January 19, 2004

Derivation and Disparagement

Mark Liberman's mention of Audhumlan Conspiracy's puzzle about when adjectives can double as vocative nouns (as in "Come here, gorgeous") put me in mind of another adjective-to-noun conundrum I've never been able to come up with a plausible solution for. This involves the names of social groups that are derived from monosyllabic adjectives, like black and gay. These words are routinely used used as bare plurals without any stylistic or affectual import:

Blacks (gays) have generally opposed the new policy.

Many blacks (gays) find the depictions offensive.

What's odd is that the words sound either disparaging or condescending when they're used in quantified NP's like the following (where the dollar sign denotes a usage that many would find socially unacceptable):

$ There are only two blacks (gays) on the faculty.

$ Would you object to having a black (a gay) for a roomate?

$ He's the first black (gay) to serve on the city council.

Note in fact that the same effect is present with white -- "Southern whites vote Republican" is fine; "She's dating a white" is odd at best. But the effect is absent with denotatively equivalent group terms that aren't derived from monosyllabic adjectives, like African American, Caucasian, or even the de-adjectival homosexual. (Note also that this effect is independent of the various complications associated with Jew and Jewish, which people seem to want to bring up when I ask about this. "Many Jews are opposed to the plan" is no better or worse than "There are only two Jews on the board.")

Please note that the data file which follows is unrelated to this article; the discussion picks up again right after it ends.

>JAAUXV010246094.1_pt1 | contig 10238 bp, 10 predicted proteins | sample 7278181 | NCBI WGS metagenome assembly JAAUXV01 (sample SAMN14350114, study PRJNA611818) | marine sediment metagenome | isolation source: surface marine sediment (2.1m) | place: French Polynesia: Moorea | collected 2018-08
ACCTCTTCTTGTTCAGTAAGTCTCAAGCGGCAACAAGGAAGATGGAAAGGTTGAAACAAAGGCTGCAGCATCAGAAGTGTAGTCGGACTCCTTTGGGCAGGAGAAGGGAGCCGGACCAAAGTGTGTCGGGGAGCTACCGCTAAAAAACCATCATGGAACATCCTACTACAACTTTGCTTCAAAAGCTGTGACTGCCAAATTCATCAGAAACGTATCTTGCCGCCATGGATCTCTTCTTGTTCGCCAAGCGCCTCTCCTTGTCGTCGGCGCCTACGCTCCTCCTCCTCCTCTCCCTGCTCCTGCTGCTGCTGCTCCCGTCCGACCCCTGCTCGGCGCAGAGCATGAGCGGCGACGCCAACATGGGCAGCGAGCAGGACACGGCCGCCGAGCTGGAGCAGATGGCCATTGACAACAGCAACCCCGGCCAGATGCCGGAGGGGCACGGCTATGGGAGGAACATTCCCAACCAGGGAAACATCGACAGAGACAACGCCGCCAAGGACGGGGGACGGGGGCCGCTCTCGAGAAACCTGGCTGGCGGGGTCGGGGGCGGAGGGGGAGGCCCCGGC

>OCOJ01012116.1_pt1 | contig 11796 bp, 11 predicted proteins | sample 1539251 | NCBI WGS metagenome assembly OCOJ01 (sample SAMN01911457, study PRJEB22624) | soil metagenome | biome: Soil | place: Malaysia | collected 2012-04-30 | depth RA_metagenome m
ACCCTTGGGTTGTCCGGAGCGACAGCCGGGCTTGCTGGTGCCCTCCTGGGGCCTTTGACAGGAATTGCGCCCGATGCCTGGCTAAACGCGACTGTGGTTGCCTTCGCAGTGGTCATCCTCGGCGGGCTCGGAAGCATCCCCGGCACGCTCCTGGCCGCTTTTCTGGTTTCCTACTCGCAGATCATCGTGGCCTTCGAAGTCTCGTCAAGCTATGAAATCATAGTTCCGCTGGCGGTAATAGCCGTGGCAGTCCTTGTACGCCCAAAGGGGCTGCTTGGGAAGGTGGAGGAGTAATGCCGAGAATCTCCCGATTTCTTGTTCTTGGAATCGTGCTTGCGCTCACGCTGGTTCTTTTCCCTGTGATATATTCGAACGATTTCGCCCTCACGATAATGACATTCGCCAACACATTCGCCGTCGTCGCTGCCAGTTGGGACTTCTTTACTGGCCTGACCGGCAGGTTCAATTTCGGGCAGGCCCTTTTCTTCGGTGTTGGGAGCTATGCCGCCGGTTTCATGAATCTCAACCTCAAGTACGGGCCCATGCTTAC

I have no idea why this should be, and am not even sure how to characterize the exact quantificational differences that are relevant here (it doesn't seem to come down exactly to a difference between individual- and kind-denoting terms). But given the nature of the regularity, the effect surely follows from the interaction of the semantics associated with this derivational process with some semantic entailment of these quantifiers rather than from an arbitrary convention. It's a mystery to me why things should fall out this way, but a tip of the hat to anyone who can nail this.

Posted by Geoff Nunberg at January 19, 2004 12:55 PM